Giovani Bernard downplayed the significance of his return to South Florida Saturday. Yes, Carolina’s game at Miami had meaning to him, but so too does every game, he said. It’s a good feeling to play in his hometown, he said, but just coming out with the win, that’s the main thing. After the game, he deferred to just about everyone: his offensive line, his quarterback, the Tar Heel defense . . . but it was Bernard who had carried the Tar Heels to victory.
The last time Bernard played in Sun Life Stadium, his St. Thomas Aquinas Raiders scored 35 points in the fourth quarter against Lakeland in the 2006 5A State Championship. In overtime, they were stopped on the goal line and fell 45-42. On that day, the 15 year-old Bernard’s only contribution to the box score was two kick returns for 26 yards. Six years later, he rushed for 177 yards and two scores and gained 36 yards through the air, helping Carolina to an 18-14 win.
“He is a complete player,” head coach Larry Fedora said of Bernard. “It doesn’t matter if it’s pass blocking on protections or if it’s catching the football or if it’s running the football or punt returns, whatever we ask him to do, he’s going to do it to the best of his ability. He’s going to do everything he can to help this football team win.”
Saturday, that included diving for a key fourth-down reception to extend a drive. Carolina lined up on 4th and 6 at the Miami 33, needing a spark. Miami blitzed quarterback Bryn Renner. With Miami’s Eddie Johnson in his face, Renner dumped the ball to his tailback. The pass looked to be just beyond Bernard’s fingertips, but he was able to dive for it, tuck the ball, maintain his balance and move the chains. “Heck of a catch,” Renner said. “He made a great play. I threw a terrible ball, and he really did a great job catching it.”
“There’s not another person I’d rather have in that situation than Gio, because we believe he’s going to make those plays, and the best part is he believes he’s going to make those plays,” Fedora said. “That’s what makes him a great player.” That great player took the ball on the very next play and powered 17 yards into the end zone for his second score.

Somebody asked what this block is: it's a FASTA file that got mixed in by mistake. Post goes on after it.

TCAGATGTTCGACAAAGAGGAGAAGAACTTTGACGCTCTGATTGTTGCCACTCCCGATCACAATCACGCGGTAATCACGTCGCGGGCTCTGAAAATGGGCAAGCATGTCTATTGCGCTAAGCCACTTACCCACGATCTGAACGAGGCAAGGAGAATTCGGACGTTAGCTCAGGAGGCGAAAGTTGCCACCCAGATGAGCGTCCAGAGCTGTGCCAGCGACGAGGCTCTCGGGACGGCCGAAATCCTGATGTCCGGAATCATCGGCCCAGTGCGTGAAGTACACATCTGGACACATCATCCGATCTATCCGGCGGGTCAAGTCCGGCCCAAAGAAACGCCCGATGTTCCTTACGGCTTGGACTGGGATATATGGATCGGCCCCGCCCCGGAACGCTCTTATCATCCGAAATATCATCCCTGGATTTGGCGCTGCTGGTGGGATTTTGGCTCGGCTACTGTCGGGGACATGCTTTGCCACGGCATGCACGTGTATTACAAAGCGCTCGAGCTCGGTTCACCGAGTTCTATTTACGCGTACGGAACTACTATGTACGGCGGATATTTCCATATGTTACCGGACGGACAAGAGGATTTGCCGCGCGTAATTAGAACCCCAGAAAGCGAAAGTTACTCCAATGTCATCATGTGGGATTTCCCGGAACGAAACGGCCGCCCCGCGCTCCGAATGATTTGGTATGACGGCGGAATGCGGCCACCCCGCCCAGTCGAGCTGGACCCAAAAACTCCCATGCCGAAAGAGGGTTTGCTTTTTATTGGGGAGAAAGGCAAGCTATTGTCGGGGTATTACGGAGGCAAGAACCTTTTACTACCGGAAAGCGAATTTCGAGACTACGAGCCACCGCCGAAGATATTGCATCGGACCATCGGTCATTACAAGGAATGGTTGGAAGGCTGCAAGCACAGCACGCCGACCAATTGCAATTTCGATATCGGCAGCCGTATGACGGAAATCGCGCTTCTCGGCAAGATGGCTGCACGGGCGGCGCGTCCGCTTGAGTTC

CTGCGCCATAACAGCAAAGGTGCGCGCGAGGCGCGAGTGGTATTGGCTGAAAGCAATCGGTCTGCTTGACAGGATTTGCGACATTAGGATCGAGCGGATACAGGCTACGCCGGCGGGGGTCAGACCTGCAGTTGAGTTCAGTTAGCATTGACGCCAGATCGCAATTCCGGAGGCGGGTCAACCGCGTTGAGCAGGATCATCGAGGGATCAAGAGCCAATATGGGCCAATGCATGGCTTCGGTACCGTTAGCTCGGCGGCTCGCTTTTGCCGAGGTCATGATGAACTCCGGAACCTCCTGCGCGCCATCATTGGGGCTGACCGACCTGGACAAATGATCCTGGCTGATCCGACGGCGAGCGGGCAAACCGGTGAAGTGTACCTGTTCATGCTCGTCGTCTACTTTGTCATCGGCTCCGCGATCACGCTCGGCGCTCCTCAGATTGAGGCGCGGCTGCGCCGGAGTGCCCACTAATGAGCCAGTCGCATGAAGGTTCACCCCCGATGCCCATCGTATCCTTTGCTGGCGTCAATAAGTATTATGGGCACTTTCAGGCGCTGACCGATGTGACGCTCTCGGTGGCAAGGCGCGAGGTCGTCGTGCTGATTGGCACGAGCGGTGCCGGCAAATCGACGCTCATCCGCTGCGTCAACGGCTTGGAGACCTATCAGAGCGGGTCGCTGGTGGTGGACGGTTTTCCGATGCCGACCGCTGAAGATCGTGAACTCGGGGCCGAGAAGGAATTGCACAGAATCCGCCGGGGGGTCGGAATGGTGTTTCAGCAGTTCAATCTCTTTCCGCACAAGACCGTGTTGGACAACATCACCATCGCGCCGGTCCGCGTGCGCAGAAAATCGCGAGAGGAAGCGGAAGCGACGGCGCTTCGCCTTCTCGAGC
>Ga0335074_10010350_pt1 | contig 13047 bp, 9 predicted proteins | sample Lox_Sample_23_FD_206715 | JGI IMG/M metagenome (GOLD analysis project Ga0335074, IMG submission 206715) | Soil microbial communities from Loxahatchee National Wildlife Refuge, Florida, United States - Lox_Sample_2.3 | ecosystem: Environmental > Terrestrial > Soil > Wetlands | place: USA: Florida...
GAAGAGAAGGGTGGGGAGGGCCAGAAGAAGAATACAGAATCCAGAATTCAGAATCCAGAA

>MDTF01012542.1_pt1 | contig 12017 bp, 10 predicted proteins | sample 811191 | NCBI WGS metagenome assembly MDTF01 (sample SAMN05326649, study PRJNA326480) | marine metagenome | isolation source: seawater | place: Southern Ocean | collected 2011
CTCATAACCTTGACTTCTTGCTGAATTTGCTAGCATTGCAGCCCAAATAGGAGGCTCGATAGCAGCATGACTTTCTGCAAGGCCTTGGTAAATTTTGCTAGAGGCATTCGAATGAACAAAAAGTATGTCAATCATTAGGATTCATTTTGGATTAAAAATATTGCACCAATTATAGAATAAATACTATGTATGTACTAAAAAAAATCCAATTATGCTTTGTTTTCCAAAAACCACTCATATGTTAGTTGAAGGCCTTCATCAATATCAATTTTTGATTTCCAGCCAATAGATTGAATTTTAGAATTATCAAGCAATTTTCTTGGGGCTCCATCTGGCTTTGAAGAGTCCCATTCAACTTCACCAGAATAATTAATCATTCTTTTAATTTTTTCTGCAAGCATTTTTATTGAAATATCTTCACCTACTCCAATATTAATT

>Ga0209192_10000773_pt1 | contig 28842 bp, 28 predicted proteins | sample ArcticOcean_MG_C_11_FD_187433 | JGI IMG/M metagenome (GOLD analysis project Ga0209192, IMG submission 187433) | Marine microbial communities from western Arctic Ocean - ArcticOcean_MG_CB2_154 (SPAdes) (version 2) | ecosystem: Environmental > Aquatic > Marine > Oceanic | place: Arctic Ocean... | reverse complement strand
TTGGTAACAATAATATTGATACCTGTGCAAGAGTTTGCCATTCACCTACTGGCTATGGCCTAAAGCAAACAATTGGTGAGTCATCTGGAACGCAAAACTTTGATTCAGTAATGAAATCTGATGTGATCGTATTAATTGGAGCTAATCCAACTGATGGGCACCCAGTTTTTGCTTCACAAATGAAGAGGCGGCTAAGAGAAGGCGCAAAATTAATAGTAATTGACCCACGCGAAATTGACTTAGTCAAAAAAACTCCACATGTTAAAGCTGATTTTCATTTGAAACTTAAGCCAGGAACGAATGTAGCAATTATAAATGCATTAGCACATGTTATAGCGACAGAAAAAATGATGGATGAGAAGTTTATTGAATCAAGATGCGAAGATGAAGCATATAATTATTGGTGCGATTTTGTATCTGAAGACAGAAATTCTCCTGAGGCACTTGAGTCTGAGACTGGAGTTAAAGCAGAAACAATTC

That catch and run, and Bernard’s willingness to do what it takes to make it happen, was emblematic of his style of play. He’s not largest tailback in Carolina history, but he uses his speed and elusiveness to make defenders miss. Saturday, he leaped through holes, stiff-armed defenders and initiated hits to pick up extra yards. Once, he lost a shoe but gained 16 yards. “Coach Fedora stresses creating big plays and that’s what we want to do when we’re out there,” Bernard said. “That could have been the difference-maker, and we just want to be out there and be able to do what we do best.”
Bernard will remind you that it’s a team game. He’s right, of course, but his individual effort had played a large part in securing the result. He’s got an outstanding offensive line paving the way, and receivers blocking downfield, but it’s Bernard who carries the ball and keeps churning for yards after contact. “He’s so humble,” Renner said. “That’s the one thing we love about him. Even if he rushes for 95 and we still got the win, he would have been the same way, thanking his offensive line. He’s a great teammate and a great person, and that’s just how he is.”
So that family members could attend Saturday’s game, Bernard traded with teammates to secure about 20 tickets. His father Yvens and brother Yvenson saw Giovani play in a Tar Heel uniform for the first time. The three had not been in the same place since Yvenson’s senior season at Oregon State in 2007. Members of the Bernard contingent wore shirts with the words ‘RUN GIO’ emblazoned in the style of 1980s rap group Run DMC’s logo, and Giovani got to speak with his father and brother briefly after the game, between an interview session and boarding the bus to the airport.
The first question directed to Bernard concerned his playing in Miami, in front of his family. He deflected. “I think it meant the world to me, but first and foremost, I think we had a great day out there,” he said.
If Bernard was unwilling to stress the personal importance of his playing in Miami, his quarterback (and roommate) had no such qualms. “We talked about it all week,” Renner said. “I think he (Bernard) hides it very well, but it meant a lot to him.”
“I would say it definitely has meaning to me, but I think every single game has that ‘most meaning’ to me,” Bernard said. “Just being able to play this game, just being out there with my brothers, that’s an amazing feeling.”
Carolina returns home 5-2 with a trip to Duke and a home date with N.C. State over the next two Saturdays. Saturday’s win put them at 2-1 in the conference and near the top of the Coastal Division with the Blue Devils and Virginia Tech (who Carolina beat last weekend). One has to believe that deep down, Giovani Bernard’s virtuoso performance in his hometown meant a lot to him. It meant a lot to the Tar Heels, too.
Turner Walston is the managing editor of Tar Heel Monthly.
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